Chinese Commentators Blast Western Media For Reports Suggesting China Eastern 737-800 Nose Dive Crash May Be Result Of A Deliberate Act
The Civil Aviation Administration of China (CAAC) has responded to The Wall Street Journal and other western media which published a story saying the preliminary data from the investigation suggests the crash of the China Eastern Airlines Boeing 737-800 may have been the result of a deliberate act.
The report in The Wall Street Journal says the data from the black box recovered from the China Eastern 737-800 crash shows inputs to the aircraft’s controls pushed the aircraft into its fatal dive that killed all 132 on board.
This revelation, if later confirmed in the final crash investigation report, is significant as it would suggest the 737-800 crashed as result of deliberate act rather than being an accident.
The information in the western media was attributed to sources familiar with US officials’ preliminary assessment of the accident.
The reports made no mention of the US National Transport Safety Bureau (NTSB), even though that is the US body that is investigating the crash, as the accident involved a US-built Boeing 737-800.
The CAAC tells Chinese state media outlet Global Times that it has confirmed with NTSB personnel, involved in the crash investigation, who made it clear they have refrained from releasing any information to the media.
The NTSB has also told the Global Times that while it has assisted the CAAC with the investigation, it does not comment on investigations led by other authorities, and all information related to the investigation will be released by the CAAC.
The Chinese state-owned media has quoted Chinese industry commentators criticizing the western media for publishing the reports, which are based on industry sources.
With regard to the progress of the investigation, the CAAC says its aircraft flight accident investigation department is carrying out in-depth wreck identification, classification and inspection, flight data analysis, experimental verification and other related work, according to the investigation procedures.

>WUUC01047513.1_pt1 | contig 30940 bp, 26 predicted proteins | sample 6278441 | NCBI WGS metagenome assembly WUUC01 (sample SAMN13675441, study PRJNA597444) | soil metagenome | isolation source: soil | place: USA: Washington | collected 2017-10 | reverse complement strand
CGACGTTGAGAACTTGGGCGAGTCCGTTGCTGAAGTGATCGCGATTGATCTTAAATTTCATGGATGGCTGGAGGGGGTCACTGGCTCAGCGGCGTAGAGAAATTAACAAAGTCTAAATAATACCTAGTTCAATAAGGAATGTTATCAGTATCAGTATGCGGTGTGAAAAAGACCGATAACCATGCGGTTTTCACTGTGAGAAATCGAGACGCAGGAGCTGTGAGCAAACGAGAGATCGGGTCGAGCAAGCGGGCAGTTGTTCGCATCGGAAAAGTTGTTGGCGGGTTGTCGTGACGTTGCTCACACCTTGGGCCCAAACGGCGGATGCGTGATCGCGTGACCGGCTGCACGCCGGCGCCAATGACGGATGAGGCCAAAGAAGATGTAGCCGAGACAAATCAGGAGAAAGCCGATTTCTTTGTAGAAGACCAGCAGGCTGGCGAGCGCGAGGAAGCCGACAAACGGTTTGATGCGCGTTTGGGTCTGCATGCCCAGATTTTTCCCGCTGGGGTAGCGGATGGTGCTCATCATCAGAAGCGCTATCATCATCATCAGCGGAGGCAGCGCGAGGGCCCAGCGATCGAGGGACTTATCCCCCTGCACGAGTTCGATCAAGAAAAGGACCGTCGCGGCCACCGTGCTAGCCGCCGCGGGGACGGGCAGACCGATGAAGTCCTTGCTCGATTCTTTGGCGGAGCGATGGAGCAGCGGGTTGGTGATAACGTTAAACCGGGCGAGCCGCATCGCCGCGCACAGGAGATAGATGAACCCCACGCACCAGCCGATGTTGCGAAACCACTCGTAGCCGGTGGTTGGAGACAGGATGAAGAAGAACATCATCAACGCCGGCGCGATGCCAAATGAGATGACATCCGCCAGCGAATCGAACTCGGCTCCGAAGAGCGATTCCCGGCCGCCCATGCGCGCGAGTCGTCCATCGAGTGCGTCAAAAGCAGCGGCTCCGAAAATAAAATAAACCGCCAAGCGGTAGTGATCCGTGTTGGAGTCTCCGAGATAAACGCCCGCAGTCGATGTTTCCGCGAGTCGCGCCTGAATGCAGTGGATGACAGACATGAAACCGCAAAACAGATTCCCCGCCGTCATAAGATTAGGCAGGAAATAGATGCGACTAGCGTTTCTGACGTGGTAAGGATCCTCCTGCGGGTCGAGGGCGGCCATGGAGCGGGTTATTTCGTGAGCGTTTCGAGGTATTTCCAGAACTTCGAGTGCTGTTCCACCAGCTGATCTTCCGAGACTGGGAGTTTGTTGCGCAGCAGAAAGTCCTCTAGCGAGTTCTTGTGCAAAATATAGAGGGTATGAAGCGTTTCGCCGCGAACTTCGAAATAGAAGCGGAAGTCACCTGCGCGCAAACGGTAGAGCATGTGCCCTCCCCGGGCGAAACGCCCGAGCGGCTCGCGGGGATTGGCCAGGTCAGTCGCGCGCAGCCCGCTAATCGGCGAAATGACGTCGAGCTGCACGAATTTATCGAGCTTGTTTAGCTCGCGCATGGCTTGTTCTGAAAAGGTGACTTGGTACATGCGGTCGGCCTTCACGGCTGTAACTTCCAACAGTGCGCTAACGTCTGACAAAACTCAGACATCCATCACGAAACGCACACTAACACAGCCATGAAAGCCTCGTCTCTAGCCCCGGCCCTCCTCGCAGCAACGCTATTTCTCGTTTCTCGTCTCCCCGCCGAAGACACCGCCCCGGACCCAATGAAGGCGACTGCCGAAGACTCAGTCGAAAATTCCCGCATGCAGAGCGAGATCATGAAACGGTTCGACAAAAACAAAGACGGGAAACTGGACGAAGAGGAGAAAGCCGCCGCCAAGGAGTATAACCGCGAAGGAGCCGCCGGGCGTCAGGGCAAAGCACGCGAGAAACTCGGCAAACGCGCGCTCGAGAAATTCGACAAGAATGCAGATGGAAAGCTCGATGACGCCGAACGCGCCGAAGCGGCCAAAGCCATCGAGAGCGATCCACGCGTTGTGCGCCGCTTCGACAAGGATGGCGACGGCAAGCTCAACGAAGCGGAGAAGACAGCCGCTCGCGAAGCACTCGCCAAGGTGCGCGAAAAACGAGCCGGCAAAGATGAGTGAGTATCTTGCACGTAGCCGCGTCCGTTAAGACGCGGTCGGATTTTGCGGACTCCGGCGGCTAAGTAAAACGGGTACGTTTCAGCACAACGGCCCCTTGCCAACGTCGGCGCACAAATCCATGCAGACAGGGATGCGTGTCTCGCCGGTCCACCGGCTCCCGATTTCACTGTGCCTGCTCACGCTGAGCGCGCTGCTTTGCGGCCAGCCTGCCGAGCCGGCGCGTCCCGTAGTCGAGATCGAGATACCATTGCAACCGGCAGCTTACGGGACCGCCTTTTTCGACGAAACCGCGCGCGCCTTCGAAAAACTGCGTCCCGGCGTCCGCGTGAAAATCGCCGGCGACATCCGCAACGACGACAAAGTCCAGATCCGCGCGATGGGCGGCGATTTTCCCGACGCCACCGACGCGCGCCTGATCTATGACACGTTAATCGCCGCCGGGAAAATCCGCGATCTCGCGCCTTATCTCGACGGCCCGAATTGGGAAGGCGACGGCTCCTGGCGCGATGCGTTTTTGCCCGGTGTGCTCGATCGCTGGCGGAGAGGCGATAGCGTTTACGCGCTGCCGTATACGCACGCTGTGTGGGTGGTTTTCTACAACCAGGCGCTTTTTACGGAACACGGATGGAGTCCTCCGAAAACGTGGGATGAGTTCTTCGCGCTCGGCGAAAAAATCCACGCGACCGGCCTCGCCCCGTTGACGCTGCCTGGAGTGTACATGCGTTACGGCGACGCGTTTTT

The CAAC says it will continue to maintain close communication with all parties involved in the investigation, carry out the accident investigation in a scientific, rigorous and orderly manner and disclose the progress of the investigation promptly, accurately in accordance with the Convention on International Civil Aviation and the relevant requirements of government information disclosure.
On 20 April, China’s civil aviation regulator released a preliminary report on the crash, saying that the investigation so far found no abnormality in aircraft maintenance or airline personnel.
The CAAC also said that the qualifications of the crew members and maintenance personnel on duty met the requirements, the aircraft’s airworthiness certificate was valid, and there were no abnormalities in navigation and surveillance equipment along the route or dangerous weather conditions, the report adds.
The CAAC’s preliminary report said the two recorders on the 737-800 were severely damaged due to the impact, and the data restoration and analysis work is still in progress. The technical investigation team will continue to carry out in-depth investigations of the accident cause, the report says.
Picture from Lu Boan/Xinhua via AP shows search and rescue efforts at the crash site after the accident.
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